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Wednesday, 26 July 2017

Battle of Crimissos River 341 BC - Command and Colors Ancients

Carthaginians deployed on both sides of the Crimissos River

View from the Syracusan lines

Carthaginian Four Horse Chariot

Carthaginian Sacred Band, Libyan Spearmen and Javelinmen

Syracusans attack the Sacred Band

Last Wednesday night Rick and I met down at the Vikings Club in Lanyon, for a Command and Colors Ancients game, playing the scenario for the Battle of Crimissos River 341 BC. The scenario begins as the Carthaginians are caught in disarray crossing the Crimissos River by the smaller Syracusan and Greek mercenary force. In our game, luckily for the Carthaginians, a double time card was played, which enabled, most of the Carthaginian infantry to reach the river in the first turn.

The Syracusans didn't have much luck in this game and an attack on the Sacred Band destroyed a Hoplite unit and forced a Peltast unit to retreat. However the Syracusans were able to fight back and managed to destroy both the Sacred Band and a Carthaginian Heavy Chariot unit. Casualties mounted in the centre and eventually most of the Syracusan Hoplites were destroyed and, Timoleon, their general was killed. A desperate final charge by the Syracusan Greek cavalry nearly finished of the remaining Carthaginian Spearmen unit. Thanks to some lucky dice and cards the Carthaginians won fairly easily with 5 to 2 victory banners. Thanks to Rick for another fun game.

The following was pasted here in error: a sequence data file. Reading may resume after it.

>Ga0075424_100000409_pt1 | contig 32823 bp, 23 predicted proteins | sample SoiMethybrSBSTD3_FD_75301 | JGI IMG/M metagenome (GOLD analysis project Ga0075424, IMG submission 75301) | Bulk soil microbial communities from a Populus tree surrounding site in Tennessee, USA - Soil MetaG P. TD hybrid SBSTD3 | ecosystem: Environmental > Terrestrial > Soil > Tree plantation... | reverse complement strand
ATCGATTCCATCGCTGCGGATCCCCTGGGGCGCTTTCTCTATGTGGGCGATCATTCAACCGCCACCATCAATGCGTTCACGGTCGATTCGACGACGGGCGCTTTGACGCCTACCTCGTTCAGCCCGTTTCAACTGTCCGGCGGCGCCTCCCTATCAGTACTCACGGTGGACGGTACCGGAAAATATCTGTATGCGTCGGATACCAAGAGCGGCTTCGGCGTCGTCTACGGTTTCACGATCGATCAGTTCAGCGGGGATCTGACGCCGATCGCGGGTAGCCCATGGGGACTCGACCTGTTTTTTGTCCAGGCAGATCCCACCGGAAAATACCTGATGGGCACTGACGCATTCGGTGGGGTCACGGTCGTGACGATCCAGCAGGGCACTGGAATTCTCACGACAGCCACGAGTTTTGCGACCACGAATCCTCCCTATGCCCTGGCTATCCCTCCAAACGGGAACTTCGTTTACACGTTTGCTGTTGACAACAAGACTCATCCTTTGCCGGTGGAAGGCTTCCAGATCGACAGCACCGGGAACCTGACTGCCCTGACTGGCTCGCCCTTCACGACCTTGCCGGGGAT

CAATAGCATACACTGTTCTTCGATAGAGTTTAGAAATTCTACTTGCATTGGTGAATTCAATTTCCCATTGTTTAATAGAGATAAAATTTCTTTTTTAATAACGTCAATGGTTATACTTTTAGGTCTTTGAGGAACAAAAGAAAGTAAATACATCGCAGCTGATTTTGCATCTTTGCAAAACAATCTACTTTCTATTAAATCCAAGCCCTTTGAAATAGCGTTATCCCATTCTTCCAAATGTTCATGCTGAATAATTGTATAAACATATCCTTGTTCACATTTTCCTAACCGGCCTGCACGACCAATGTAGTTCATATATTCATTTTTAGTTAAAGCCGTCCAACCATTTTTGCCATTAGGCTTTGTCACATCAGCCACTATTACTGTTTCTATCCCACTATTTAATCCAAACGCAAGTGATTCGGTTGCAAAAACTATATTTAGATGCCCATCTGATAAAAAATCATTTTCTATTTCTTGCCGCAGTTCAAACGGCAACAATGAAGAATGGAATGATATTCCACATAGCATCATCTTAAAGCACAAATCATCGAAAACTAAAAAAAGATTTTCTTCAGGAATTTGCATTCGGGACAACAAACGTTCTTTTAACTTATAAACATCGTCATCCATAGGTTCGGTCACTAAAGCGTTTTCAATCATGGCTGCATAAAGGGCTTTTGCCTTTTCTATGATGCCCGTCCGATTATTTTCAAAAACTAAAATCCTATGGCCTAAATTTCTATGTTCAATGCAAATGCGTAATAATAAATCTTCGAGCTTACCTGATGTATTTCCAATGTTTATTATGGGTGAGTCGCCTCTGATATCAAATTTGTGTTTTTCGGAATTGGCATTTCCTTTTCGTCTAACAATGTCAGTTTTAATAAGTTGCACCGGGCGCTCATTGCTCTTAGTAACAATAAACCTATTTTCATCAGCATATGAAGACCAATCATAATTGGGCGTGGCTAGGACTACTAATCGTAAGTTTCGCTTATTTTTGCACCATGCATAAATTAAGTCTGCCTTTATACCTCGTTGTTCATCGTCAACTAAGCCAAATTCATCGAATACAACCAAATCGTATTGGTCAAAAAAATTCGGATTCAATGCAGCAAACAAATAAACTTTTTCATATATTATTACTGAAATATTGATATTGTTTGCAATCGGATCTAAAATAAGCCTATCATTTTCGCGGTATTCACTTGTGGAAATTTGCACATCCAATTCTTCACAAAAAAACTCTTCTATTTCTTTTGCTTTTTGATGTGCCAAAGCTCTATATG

Sacred Band destroy Hoplites and force Peltasts to retreat

Side view of the table

The battle is decided in the centre

Syracusan Hoplites are destroyed and Timoleon killed

Celt Warriors attack the Syracusan right flank

Syracusan Greek cavalry try a desperate final charge

Thursday, 20 July 2017

Aventine Samnite Cavalry

Here are some Aventine Samnite cavalry that I've finally finished painting. They are shielded later types from the third century BC, so could be used for the Third Samnite War, 298 to 290 BC. I have some A&A and Crusader Samnite cavalry which I will use for earlier unshielded cavalry of the fourth century BC. The shield transfers are by LBM.

Friday, 14 July 2017

Late Republican Roman Scorpions

Here are some Late Republican Roman scorpions and crew, we used in our Battle of the Sabis game. The figures are all by Old Glory. I also painted some Foundry legionary reinforcements for an under strength unit. I ran out of the Veni Vedi Vici transfers I used on them but fortunately had some Companion Miniatures shields with a similar wing shield design and you don't really notice them in the back rank anyway.

Monday, 10 July 2017

Battle of the Sabis 57 BC

Side view of the table

Gauls prepare to charge across the River Sabis

Roman foragers deployed near the river

Gallic warbands on the left flank

The Gauls charge and the Romans are forced to give ground

Gauls in the centre surge across the river

Gallic right flank are slow to get of the mark

Gauls pursue on to the hill